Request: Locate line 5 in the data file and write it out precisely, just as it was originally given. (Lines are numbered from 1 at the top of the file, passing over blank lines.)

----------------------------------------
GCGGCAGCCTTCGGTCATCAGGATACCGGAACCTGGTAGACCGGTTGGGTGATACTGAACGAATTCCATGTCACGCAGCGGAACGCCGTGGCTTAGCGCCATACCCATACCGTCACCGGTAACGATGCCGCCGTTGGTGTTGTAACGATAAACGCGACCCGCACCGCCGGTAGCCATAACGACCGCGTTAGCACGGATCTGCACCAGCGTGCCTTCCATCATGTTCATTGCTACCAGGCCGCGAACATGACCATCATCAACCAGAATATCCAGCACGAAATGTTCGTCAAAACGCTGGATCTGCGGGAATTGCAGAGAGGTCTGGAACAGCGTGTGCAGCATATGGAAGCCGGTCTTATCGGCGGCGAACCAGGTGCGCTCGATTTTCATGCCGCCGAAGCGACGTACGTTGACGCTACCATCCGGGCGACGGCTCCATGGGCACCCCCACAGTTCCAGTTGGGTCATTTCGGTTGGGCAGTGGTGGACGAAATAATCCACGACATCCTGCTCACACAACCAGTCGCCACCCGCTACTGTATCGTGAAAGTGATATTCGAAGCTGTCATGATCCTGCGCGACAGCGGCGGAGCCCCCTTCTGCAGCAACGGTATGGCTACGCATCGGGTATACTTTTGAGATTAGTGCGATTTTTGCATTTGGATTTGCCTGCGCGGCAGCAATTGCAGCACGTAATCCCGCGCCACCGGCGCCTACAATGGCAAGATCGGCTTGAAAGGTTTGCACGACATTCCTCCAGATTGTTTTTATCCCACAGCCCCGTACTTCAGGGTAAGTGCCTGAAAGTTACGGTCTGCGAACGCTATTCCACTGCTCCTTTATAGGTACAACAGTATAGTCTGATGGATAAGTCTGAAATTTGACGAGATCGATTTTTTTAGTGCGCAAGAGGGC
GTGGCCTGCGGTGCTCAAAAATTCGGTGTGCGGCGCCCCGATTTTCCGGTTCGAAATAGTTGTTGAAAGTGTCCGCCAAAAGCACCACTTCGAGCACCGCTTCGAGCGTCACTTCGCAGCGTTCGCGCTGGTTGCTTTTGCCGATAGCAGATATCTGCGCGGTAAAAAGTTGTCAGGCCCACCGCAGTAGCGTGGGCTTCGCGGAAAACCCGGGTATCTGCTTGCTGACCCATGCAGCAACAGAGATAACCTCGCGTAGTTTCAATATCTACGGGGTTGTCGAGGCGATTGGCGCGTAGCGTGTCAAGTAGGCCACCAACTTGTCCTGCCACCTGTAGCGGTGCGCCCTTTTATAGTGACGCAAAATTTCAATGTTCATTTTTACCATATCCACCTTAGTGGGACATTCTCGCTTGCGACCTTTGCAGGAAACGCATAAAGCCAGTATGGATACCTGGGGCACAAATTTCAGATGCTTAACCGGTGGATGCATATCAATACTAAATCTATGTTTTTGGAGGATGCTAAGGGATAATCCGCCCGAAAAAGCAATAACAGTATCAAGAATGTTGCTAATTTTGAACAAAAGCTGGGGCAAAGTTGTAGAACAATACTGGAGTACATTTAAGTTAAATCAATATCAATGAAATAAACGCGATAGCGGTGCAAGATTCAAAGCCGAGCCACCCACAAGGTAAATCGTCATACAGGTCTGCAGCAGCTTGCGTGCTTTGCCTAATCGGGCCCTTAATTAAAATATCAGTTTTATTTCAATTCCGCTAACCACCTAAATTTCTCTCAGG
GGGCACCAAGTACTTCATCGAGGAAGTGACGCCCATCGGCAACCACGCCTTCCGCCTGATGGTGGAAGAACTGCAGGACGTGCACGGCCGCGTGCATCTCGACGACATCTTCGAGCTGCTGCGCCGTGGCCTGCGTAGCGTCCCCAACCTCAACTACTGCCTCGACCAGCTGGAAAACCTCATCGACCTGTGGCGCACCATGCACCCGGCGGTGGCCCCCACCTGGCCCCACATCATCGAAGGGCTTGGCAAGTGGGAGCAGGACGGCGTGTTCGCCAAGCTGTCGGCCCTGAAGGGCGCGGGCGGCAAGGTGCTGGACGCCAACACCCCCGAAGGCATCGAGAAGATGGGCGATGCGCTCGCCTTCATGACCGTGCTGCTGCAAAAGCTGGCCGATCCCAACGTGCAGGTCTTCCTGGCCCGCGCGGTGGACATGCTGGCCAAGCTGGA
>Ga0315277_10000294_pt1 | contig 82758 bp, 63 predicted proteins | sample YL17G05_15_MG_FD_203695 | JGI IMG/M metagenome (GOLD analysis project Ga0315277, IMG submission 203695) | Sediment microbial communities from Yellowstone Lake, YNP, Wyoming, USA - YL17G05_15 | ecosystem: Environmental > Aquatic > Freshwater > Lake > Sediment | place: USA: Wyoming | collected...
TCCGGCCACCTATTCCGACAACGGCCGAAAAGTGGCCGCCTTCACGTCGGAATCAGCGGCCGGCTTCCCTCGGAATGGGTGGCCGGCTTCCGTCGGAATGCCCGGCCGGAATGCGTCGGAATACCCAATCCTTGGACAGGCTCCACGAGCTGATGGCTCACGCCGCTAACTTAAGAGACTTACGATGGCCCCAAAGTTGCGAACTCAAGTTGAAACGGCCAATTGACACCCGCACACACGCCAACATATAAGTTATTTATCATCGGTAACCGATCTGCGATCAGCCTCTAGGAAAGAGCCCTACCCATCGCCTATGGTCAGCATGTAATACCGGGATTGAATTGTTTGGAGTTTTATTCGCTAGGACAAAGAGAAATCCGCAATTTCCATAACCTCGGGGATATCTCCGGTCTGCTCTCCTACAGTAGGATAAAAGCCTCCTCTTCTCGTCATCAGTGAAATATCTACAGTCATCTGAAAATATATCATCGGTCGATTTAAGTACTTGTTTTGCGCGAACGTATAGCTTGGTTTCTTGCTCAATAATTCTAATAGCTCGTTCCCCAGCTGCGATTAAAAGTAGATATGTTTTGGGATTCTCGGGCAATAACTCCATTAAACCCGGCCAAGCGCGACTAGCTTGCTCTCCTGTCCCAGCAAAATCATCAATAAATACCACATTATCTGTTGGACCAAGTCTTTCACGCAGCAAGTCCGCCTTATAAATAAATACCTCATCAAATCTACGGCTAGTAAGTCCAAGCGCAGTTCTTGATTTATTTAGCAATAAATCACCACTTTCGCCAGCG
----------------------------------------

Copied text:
TCCGGCCACCTATTCCGACAACGGCCGAAAAGTGGCCGCCTTCACGTCGGAATCAGCGGCCGGCTTCCCTCGGAATGGGTGGCCGGCTTCCGTCGGAATGCCCGGCCGGAATGCGTCGGAATACCCAATCCTTGGACAGGCTCCACGAGCTGATGGCTCACGCCGCTAACTTAAGAGACTTACGATGGCCCCAAAGTTGCGAACTCAAGTTGAAACGGCCAATTGACACCCGCACACACGCCAACATATAAGTTATTTATCATCGGTAACCGATCTGCGATCAGCCTCTAGGAAAGAGCCCTACCCATCGCCTATGGTCAGCATGTAATACCGGGATTGAATTGTTTGGAGTTTTATTCGCTAGGACAAAGAGAAATCCGCAATTTCCATAACCTCGGGGATATCTCCGGTCTGCTCTCCTACAGTAGGATAAAAGCCTCCTCTTCTCGTCATCAGTGAAATATCTACAGTCATCTGAAAATATATCATCGGTCGATTTAAGTACTTGTTTTGCGCGAACGTATAGCTTGGTTTCTTGCTCAATAATTCTAATAGCTCGTTCCCCAGCTGCGATTAAAAGTAGATATGTTTTGGGATTCTCGGGCAATAACTCCATTAAACCCGGCCAAGCGCGACTAGCTTGCTCTCCTGTCCCAGCAAAATCATCAATAAATACCACATTATCTGTTGGACCAAGTCTTTCACGCAGCAAGTCCGCCTTATAAATAAATACCTCATCAAATCTACGGCTAGTAAGTCCAAGCGCAGTTCTTGATTTATTTAGCAATAAATCACCACTTTCGCCAGCG